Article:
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Economic Update: Managing Uganda’s Public Investment Better Will Bring Higher Returns
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  • June 2016

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A newly constructed road in Uganda is an example of the country’s investment in building its capital stock, which is able to drive much faster economic growth while improving the quality of people’s lives.

© World Bank

STORY HIGHLIGHTS
  • The May 2016 Uganda Economic Update focuses on how improved public investment management can spur economic growth and reduce end poverty.
  • It notes that Uganda’s current investment in energy and transport infrastructure, if managed better, will increase the return on the investment and deliver more value for money.
  • Uganda has initiated institutional reforms to strengthen its Public Investment Management, but execution remains weak and uncoordinated, and more needs to be done.

KAMPALA, June 6, 2016 – Public investment management has the potential to help Uganda address its current constraints on growth, particularly the country’s infrastructure deficit, according to the latest economic update for the country.

The seventh edition of the Uganda Economic Update discusses Uganda’s current strategy of building its capital stock in energy and transport infrastructure, highlighting how these investments can drive faster economic growth and improve people’s lives. The update also stresses the need for improving public investment management, to facilitate delivery of public services, connect citizens and enterprises to economic opportunities, improve productivity, and create jobs for the country’s large and growing population.

“The success of the current strategy hinges on getting the anticipated dividends from these huge infrastructure investments so as to support a faster growth of incomes, and also raise the capacity of Government to invest in social services,” explained Rachel Sebudde, World Bank senior economist for Uganda and task team leader for the update.

The report notes that energy is one of the areas that would benefit from public investment. Uganda has one of the lowest electricity access rates for households in the world. About 14% nationally and 7% of homes in rural areas are connected to the grid, according to a 2012 Uganda Bureau of Statistics survey. Assuming a population of 56 million in 2030, the pace to reach universal energy access by 2030 will require an average 670,000 new connections per annum. This is a big challenge for Uganda given that the current rate of new connections to electricity is below 100,000 per year.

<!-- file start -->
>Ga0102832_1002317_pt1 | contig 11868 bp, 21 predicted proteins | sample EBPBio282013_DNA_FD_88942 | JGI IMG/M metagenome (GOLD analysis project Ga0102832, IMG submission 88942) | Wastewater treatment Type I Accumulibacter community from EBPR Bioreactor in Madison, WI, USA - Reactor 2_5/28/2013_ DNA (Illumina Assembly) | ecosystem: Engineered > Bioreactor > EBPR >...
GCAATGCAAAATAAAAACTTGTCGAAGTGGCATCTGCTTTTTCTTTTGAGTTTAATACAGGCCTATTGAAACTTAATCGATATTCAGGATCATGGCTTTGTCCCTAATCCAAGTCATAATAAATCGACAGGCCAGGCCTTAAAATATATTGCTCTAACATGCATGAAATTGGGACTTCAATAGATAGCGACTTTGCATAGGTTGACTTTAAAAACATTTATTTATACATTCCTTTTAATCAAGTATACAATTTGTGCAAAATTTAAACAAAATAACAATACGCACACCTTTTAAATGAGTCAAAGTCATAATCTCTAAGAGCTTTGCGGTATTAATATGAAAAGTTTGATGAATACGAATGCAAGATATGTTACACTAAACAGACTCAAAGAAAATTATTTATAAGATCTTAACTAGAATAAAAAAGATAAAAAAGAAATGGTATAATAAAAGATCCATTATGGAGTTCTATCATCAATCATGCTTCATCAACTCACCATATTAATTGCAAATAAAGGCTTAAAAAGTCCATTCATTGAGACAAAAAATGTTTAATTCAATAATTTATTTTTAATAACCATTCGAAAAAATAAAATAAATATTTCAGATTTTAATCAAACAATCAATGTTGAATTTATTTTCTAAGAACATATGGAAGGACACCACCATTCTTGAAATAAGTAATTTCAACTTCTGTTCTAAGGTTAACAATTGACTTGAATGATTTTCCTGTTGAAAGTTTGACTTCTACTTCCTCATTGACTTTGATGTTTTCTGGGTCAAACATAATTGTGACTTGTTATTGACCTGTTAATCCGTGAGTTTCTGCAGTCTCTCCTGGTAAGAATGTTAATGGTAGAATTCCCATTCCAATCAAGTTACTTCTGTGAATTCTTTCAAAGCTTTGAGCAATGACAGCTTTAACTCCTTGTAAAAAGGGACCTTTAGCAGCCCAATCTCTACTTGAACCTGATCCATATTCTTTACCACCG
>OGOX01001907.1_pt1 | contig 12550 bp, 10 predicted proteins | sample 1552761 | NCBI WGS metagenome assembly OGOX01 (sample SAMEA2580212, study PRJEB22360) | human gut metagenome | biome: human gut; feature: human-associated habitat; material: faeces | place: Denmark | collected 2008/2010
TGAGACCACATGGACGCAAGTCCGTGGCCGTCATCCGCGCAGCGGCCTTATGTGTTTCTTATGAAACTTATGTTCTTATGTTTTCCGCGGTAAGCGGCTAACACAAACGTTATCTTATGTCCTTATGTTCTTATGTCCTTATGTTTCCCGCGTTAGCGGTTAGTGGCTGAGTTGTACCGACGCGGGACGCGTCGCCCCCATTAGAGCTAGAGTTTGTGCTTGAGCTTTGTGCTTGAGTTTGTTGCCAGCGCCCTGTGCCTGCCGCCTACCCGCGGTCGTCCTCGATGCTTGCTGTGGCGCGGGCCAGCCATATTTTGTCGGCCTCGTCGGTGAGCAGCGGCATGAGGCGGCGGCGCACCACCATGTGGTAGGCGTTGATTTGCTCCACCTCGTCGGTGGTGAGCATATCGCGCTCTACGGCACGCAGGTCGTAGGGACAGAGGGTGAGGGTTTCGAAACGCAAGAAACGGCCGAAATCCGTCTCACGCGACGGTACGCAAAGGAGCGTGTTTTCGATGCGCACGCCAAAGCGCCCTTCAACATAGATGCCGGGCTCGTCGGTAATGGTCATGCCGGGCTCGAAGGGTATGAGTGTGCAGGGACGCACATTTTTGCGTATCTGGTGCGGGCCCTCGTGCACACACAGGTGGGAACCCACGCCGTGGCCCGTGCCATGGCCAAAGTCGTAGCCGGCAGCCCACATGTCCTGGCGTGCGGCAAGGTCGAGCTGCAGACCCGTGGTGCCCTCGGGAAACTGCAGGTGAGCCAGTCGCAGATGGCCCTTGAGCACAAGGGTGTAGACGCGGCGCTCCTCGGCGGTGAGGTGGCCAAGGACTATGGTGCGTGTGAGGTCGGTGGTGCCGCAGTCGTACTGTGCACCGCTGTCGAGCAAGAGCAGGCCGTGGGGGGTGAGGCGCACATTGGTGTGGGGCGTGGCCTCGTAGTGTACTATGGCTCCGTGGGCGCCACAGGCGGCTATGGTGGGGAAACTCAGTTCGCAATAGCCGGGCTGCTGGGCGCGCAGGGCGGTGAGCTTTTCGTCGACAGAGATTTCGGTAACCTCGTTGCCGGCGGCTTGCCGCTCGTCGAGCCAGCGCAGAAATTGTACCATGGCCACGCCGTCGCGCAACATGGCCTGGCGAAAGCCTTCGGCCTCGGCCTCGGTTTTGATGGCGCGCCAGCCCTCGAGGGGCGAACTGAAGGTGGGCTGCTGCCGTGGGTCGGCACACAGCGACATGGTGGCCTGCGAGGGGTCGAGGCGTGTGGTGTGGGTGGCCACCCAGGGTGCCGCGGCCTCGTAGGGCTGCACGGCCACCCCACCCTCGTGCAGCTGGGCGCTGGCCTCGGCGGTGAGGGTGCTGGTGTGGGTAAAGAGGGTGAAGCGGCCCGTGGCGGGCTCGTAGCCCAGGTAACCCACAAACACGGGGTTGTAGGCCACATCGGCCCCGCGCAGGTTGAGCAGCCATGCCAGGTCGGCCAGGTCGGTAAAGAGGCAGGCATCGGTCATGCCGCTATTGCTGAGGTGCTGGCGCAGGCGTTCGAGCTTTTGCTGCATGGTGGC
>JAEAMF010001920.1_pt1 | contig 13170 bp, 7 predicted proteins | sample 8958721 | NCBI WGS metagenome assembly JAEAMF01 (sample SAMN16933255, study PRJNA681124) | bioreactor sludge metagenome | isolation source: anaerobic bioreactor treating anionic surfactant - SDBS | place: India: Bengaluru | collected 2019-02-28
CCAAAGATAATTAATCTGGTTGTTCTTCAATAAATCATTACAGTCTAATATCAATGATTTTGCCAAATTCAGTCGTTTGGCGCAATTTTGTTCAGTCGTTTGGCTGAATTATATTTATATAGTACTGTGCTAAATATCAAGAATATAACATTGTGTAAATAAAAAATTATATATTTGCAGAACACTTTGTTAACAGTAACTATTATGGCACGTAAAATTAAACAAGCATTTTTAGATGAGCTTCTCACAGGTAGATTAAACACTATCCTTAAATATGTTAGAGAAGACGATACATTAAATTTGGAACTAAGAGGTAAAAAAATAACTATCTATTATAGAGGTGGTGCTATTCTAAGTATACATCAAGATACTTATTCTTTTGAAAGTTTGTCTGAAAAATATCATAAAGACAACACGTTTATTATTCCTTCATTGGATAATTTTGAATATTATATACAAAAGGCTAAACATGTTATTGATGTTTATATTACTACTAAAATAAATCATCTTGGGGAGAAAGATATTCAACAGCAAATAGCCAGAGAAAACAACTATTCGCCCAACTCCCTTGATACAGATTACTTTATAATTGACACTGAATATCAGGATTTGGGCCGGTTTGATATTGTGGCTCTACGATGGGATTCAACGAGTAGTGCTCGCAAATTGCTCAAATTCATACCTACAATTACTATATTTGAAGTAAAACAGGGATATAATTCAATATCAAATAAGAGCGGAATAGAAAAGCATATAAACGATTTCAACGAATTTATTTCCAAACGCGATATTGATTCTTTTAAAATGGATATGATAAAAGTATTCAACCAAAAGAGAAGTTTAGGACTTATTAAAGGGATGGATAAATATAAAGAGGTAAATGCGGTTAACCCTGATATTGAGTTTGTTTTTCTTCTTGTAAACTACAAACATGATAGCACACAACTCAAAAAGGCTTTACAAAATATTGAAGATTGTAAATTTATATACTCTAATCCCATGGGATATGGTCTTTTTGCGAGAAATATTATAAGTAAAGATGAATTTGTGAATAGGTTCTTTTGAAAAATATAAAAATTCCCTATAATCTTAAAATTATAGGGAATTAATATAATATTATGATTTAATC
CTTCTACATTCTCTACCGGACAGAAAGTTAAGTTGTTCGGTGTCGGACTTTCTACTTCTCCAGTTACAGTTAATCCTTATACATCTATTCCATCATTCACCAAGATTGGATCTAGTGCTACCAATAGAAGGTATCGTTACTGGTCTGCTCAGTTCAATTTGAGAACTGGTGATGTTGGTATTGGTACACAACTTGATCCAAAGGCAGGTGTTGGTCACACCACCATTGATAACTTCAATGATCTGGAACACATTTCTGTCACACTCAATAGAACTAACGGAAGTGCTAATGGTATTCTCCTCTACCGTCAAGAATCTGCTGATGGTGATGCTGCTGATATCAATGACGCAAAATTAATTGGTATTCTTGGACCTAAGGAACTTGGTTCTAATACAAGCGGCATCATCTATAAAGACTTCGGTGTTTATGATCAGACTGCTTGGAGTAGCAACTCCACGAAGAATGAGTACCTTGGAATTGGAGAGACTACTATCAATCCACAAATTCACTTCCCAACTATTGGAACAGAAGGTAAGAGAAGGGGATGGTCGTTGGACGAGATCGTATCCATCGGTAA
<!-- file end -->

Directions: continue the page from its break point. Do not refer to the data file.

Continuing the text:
Consistent with the National Vision 2040 and National Development Plan (NDPII), Uganda’s fiscal policy prioritizes investments in capital development. However, the update says the returns on these investments often falls short of the expected returns.

“Uganda’s fiscal policy has not been so lucky yet as the good budget frameworks that aimed to remove key binding constraints to economic growth were under-executed, due to the way public investments are managed,” Sebudde said.

Converting investments into productive assets requires an effective management of public investments at all stages of the project cycle, from when a project idea begins, to the management of the completed asset, the update says.

“Experience shows that projects that are poorly designed often fail to produce strong and favourable results owing to poor costing, procurement delays, and capacity gaps,” said Sebudde. “This is where Uganda needs to put emphasis.”

Uganda’s Ministry of Finance, Planning and Economic Development, has initiated institutional reforms aimed at strengthening the independent review process by establishing a new department responsible for project appraisal and public partnership. Once fully operational, this department will formulate standards and criteria for project appraisals, which will be designed to ensure that any project that is submitted for public financing meets the minimum standards.

The update recommends that the government should sustain the momentum of reforms to strengthen Public Investment Management. The focus of these reforms could include:

  • Institutional strengthening – There is a need to build capacity of institutions across the entire project cycle to prepare quality projects, carry out rigorous appraisal, construct the assets efficiently and at minimum cost, and monitor and maintain these assets.  This will require training to undertake appraisals and manage projects more effectively.
  • Standardization – Harmonization of standards and guidelines is critical for quality control, greater tracking, and monitoring of results. A shared understanding is needed across institutions related to identification, appraisal, implementation, evaluation of projects. Developing manuals on various aspects of public investment management will be important in harmonising standards across all ministries as it would allow for more effective and continuous monitoring, data collection, and to be able to carry out evaluation.
  • Strengthening the legal and regulatory framework – A robust legal and regulatory framework underpins an efficient and successful Public Investment because it strengthens mandates of various institutions involved, and creates incentives for agents to program. Gaps in the current legal framework would need to be addressed if the reform effort is to succeed.